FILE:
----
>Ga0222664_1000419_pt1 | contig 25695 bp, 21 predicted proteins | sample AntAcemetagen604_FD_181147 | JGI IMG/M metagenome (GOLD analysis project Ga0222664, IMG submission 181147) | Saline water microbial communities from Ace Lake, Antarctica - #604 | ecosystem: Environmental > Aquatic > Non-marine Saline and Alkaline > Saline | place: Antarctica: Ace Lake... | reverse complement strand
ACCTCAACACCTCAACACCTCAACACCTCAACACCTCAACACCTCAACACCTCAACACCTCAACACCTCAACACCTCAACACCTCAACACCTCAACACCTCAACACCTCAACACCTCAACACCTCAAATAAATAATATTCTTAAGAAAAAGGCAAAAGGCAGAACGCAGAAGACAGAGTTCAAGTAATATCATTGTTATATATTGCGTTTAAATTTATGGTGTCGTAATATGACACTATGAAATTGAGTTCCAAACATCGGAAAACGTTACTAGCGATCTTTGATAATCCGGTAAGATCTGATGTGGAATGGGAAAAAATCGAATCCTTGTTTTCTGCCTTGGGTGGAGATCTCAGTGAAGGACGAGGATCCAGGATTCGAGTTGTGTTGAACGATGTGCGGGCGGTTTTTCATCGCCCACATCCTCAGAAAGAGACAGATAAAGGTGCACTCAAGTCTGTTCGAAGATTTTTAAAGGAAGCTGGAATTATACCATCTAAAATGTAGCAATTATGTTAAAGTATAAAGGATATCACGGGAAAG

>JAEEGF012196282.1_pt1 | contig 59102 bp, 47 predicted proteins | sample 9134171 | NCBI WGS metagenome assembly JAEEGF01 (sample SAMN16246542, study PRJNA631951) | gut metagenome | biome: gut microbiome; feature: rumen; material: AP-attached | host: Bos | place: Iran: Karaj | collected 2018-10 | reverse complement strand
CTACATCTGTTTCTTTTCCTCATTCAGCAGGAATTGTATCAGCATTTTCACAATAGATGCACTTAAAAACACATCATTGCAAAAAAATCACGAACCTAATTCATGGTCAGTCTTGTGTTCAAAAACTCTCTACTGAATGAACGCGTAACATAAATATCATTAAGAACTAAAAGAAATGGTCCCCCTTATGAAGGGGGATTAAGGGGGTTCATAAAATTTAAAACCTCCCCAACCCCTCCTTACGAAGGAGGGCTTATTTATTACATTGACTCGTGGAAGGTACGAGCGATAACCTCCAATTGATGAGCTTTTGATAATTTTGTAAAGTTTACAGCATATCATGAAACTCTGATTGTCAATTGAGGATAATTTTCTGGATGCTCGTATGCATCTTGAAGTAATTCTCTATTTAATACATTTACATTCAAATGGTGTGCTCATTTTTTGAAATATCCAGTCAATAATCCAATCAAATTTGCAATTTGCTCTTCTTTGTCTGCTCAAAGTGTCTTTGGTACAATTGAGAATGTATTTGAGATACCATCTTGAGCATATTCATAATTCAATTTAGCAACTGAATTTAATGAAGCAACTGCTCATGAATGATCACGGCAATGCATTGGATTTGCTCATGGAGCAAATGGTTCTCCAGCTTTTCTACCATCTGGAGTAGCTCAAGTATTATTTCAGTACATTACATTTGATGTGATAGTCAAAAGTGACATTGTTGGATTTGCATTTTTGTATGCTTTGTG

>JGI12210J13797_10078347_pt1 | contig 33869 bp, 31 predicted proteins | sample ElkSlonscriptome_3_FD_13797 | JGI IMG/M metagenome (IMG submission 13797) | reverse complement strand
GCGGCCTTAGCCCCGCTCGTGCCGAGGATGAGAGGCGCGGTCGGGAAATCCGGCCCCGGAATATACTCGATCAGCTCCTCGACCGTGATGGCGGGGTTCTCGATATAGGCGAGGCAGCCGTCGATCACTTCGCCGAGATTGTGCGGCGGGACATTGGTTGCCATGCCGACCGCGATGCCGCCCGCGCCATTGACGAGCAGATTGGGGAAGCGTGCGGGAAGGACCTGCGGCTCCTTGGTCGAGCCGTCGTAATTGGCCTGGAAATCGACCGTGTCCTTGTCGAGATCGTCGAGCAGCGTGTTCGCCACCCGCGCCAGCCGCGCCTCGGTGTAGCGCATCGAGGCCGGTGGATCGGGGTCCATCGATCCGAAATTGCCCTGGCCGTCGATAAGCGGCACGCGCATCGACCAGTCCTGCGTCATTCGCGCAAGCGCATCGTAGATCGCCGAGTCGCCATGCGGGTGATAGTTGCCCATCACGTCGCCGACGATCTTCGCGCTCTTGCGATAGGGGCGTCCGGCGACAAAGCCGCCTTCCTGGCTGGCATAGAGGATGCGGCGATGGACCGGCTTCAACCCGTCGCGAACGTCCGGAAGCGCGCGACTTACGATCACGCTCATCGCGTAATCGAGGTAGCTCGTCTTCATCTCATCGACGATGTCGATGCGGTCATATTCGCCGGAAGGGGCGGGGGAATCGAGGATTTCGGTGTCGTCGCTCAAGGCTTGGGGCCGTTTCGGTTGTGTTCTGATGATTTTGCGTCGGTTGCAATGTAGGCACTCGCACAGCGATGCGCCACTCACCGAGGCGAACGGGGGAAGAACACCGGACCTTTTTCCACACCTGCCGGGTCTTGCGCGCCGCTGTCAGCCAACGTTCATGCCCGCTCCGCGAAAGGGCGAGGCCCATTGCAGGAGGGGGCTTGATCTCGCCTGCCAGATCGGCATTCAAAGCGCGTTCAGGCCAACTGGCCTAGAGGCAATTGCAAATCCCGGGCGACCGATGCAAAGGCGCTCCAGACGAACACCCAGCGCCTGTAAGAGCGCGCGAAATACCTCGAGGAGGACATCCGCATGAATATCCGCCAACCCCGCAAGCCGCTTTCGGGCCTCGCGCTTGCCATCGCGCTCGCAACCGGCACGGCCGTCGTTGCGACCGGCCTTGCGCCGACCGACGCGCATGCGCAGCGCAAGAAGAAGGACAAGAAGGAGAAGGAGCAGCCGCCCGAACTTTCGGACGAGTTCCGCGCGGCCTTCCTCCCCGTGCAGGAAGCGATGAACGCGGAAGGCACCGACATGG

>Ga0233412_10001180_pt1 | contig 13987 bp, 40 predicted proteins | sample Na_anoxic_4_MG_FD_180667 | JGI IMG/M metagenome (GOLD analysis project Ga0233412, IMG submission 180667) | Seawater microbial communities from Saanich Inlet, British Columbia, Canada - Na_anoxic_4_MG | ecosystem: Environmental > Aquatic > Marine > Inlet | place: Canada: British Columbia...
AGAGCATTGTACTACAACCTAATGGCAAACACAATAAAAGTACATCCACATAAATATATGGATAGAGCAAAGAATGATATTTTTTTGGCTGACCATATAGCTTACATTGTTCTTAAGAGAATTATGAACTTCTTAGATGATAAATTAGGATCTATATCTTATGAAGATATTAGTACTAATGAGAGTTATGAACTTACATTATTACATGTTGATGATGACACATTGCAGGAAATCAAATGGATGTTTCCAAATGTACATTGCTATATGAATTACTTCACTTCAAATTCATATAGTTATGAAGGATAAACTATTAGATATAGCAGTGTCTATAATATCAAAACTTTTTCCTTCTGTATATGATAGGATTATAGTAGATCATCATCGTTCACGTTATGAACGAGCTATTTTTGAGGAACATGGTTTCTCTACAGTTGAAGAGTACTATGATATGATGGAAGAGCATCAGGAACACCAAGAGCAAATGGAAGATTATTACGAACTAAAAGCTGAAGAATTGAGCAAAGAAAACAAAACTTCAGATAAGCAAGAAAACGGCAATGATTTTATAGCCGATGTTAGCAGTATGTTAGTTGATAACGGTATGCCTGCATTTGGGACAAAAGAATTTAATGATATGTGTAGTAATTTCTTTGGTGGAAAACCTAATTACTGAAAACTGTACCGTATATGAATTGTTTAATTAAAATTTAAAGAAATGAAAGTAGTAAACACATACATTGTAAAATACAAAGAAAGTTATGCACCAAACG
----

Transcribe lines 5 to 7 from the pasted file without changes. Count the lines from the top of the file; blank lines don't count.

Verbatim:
>JGI12210J13797_10078347_pt1 | contig 33869 bp, 31 predicted proteins | sample ElkSlonscriptome_3_FD_13797 | JGI IMG/M metagenome (IMG submission 13797) | reverse complement strand
GCGGCCTTAGCCCCGCTCGTGCCGAGGATGAGAGGCGCGGTCGGGAAATCCGGCCCCGGAATATACTCGATCAGCTCCTCGACCGTGATGGCGGGGTTCTCGATATAGGCGAGGCAGCCGTCGATCACTTCGCCGAGATTGTGCGGCGGGACATTGGTTGCCATGCCGACCGCGATGCCGCCCGCGCCATTGACGAGCAGATTGGGGAAGCGTGCGGGAAGGACCTGCGGCTCCTTGGTCGAGCCGTCGTAATTGGCCTGGAAATCGACCGTGTCCTTGTCGAGATCGTCGAGCAGCGTGTTCGCCACCCGCGCCAGCCGCGCCTCGGTGTAGCGCATCGAGGCCGGTGGATCGGGGTCCATCGATCCGAAATTGCCCTGGCCGTCGATAAGCGGCACGCGCATCGACCAGTCCTGCGTCATTCGCGCAAGCGCATCGTAGATCGCCGAGTCGCCATGCGGGTGATAGTTGCCCATCACGTCGCCGACGATCTTCGCGCTCTTGCGATAGGGGCGTCCGGCGACAAAGCCGCCTTCCTGGCTGGCATAGAGGATGCGGCGATGGACCGGCTTCAACCCGTCGCGAACGTCCGGAAGCGCGCGACTTACGATCACGCTCATCGCGTAATCGAGGTAGCTCGTCTTCATCTCATCGACGATGTCGATGCGGTCATATTCGCCGGAAGGGGCGGGGGAATCGAGGATTTCGGTGTCGTCGCTCAAGGCTTGGGGCCGTTTCGGTTGTGTTCTGATGATTTTGCGTCGGTTGCAATGTAGGCACTCGCACAGCGATGCGCCACTCACCGAGGCGAACGGGGGAAGAACACCGGACCTTTTTCCACACCTGCCGGGTCTTGCGCGCCGCTGTCAGCCAACGTTCATGCCCGCTCCGCGAAAGGGCGAGGCCCATTGCAGGAGGGGGCTTGATCTCGCCTGCCAGATCGGCATTCAAAGCGCGTTCAGGCCAACTGGCCTAGAGGCAATTGCAAATCCCGGGCGACCGATGCAAAGGCGCTCCAGACGAACACCCAGCGCCTGTAAGAGCGCGCGAAATACCTCGAGGAGGACATCCGCATGAATATCCGCCAACCCCGCAAGCCGCTTTCGGGCCTCGCGCTTGCCATCGCGCTCGCAACCGGCACGGCCGTCGTTGCGACCGGCCTTGCGCCGACCGACGCGCATGCGCAGCGCAAGAAGAAGGACAAGAAGGAGAAGGAGCAGCCGCCCGAACTTTCGGACGAGTTCCGCGCGGCCTTCCTCCCCGTGCAGGAAGCGATGAACGCGGAAGGCACCGACATGG

>Ga0233412_10001180_pt1 | contig 13987 bp, 40 predicted proteins | sample Na_anoxic_4_MG_FD_180667 | JGI IMG/M metagenome (GOLD analysis project Ga0233412, IMG submission 180667) | Seawater microbial communities from Saanich Inlet, British Columbia, Canada - Na_anoxic_4_MG | ecosystem: Environmental > Aquatic > Marine > Inlet | place: Canada: British Columbia...